But lastly and maybe the most importantly is a small Canadian secret. Ms. Francis talks about our two countries as best friends. As noted above, one of the friends knows or cares nothing about the other. But worst than that is something my old boss Don Brown taught me. Mr. Brown was born in Canada but spent most of his life and built his business in the States. One day, on one of our private lunches or helicopter flights together he asks me a question. Brad, you have traveled all around the world for my company and met a lot of people. Which country do you believe dislikes the U.S. the most? I assumed he meant France, since the French seem to dislike everyone so that was my answer. He smiled and said, No, it was his birthplace and our neighbor, Canada. The Canadians, he explained, are so close to the U.S. and all it offers but are not here. So they are jealous and secretly dislike the U.S. Over the years, I have asked a number of Canadian friends and they all privately agree.

So, no merger of the U.S. and Canada anytime soon!

Disclosure: I own a very modest amount of the stock of Office Depot. I brought it because the people who work in the Chicago and Florida stores we frequent are so helpful and polite (and thus well managed). They even talked me into their frequent buyer program and each year I get about $20, which is enough for a modest bottle of wine.

Because of my vast ownership, I and thousands of others, received the Joint Proxy Statement to announce their merger and to get my vote. The second line on the cover announces that this is “A Merger Of Equals”.

So, I naturally found this lead-in fascinating enough to actually read much of the important parts of the 250plus page Proxy. In the finer print, you find some interesting details: 1. Office Depot shareholders will get 55% ownership to 45% for Office Max, very interesting.  2. Office Max legally will become a subsidiary of Office Depot, also interesting. 3. For tax purposes, they hope to qualify the merger as a tax-free reorganization which makes sense. 4. For accounting purposes, this will be an acquisition by Office Depot of Office Max, those pesky accountants just don’t like equals! 5. The new Board will have equal representatives from both and will elect a new Chairman,  senior team, and headquarter location. That meeting would be fun to listen in on.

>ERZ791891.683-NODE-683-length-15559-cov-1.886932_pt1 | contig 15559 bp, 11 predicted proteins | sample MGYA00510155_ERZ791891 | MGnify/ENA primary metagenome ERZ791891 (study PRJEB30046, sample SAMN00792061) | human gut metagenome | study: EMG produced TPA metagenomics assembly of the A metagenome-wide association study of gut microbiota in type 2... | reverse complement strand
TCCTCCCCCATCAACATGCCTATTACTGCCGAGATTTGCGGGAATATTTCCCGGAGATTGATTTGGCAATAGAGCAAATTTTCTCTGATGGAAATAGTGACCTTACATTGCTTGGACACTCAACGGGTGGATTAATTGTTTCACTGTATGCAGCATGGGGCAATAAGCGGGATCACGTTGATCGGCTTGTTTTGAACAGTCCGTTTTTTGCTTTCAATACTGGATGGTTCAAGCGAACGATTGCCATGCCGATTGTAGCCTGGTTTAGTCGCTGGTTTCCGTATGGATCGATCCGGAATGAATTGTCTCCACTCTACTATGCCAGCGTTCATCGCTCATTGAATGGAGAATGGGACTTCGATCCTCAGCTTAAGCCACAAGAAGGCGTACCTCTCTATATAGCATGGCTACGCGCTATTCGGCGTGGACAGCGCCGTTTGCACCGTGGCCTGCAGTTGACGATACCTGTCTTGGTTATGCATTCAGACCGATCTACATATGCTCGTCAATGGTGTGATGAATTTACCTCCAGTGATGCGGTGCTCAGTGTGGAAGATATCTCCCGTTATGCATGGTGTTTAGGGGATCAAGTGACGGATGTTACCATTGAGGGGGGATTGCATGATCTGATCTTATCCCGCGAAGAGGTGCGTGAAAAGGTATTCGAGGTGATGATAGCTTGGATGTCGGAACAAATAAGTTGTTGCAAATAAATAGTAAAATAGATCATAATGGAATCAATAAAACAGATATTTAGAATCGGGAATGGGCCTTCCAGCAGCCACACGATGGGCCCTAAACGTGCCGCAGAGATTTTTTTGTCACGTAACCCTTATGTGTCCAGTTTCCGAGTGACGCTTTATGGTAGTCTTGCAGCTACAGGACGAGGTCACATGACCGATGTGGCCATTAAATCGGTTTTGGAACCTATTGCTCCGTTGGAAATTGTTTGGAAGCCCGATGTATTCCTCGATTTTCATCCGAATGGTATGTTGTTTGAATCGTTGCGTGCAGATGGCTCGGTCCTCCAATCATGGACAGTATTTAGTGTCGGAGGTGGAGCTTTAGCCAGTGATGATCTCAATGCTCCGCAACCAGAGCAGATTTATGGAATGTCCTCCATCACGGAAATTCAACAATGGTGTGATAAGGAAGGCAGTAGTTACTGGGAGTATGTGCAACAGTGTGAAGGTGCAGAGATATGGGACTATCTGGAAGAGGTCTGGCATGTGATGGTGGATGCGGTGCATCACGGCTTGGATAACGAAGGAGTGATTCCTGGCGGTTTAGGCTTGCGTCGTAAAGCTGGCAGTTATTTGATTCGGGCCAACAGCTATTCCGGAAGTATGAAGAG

I am very sorry to tell the fine employees of both firms, but there are “No Mergers of Equals!” The banking world loves this phrase and uses it constantly. It sounds friendly and cooperative and even nice. But if you look at the history of bank mergers, someone always brought someone, period. Modern day JP Morgan/Chase goes back to Chemical Bank buying half their New York competitors. Most of the deals were called mergers of equals. But the old Chemical Bankers always came out on top. And within three to five years, two thirds of the other bank’s senior people were gone, “to pursue other interests”. Yes, Jamie Dimon, a non Chemical banker,  is now Chairman, but that is another story.

The reason most mergers can not be mergers of equals is that people in the same industry, whether it’s banking or office supplies, hate their main competitors at worst, and distrust and dislike them at best. Even in the same industry, the culture and leadership style of each firm is always unique and never easy to blend. That is the nature of companies and the people who run them. It is a dog-eat-dog world out there and in my forthcoming book, The Business Zoo. Deal with it.

Who will come out as the real buyer and winner of this deal? I don’t know but I am rooting for my Office Depot team!

Note to self: send in that Proxy, my shares may turn the tide!

My wife says I often tell new people we meet several things about myself. High on the list are: I was an accountant and my father owned a camera shop. I often say the latter, when friends, or strangers on the streets of Chicago, ask if we would take their picture. Like Eastman Kodak, the former corporate giant, my photographic knowledge and skills are all out of date. Cameras are now phones (we do have iPhones) and taking pictures and viewing them now has very little to do with what I learned in my father’s store.

So why write about a fallen corporate giant like Kodak? In part, because I knew and lived the story. And in larger part, because it can serve as a warning to today’s corporate giants just how fast and far you can fall. Eastman Kodak, like IBM, Apple, and Facebook, invented a whole industry: getting people to take and print pictures. And like these other modern giants, at one time, Kodak had a dominant market share, increasing sales, profits, and even a lot of cash.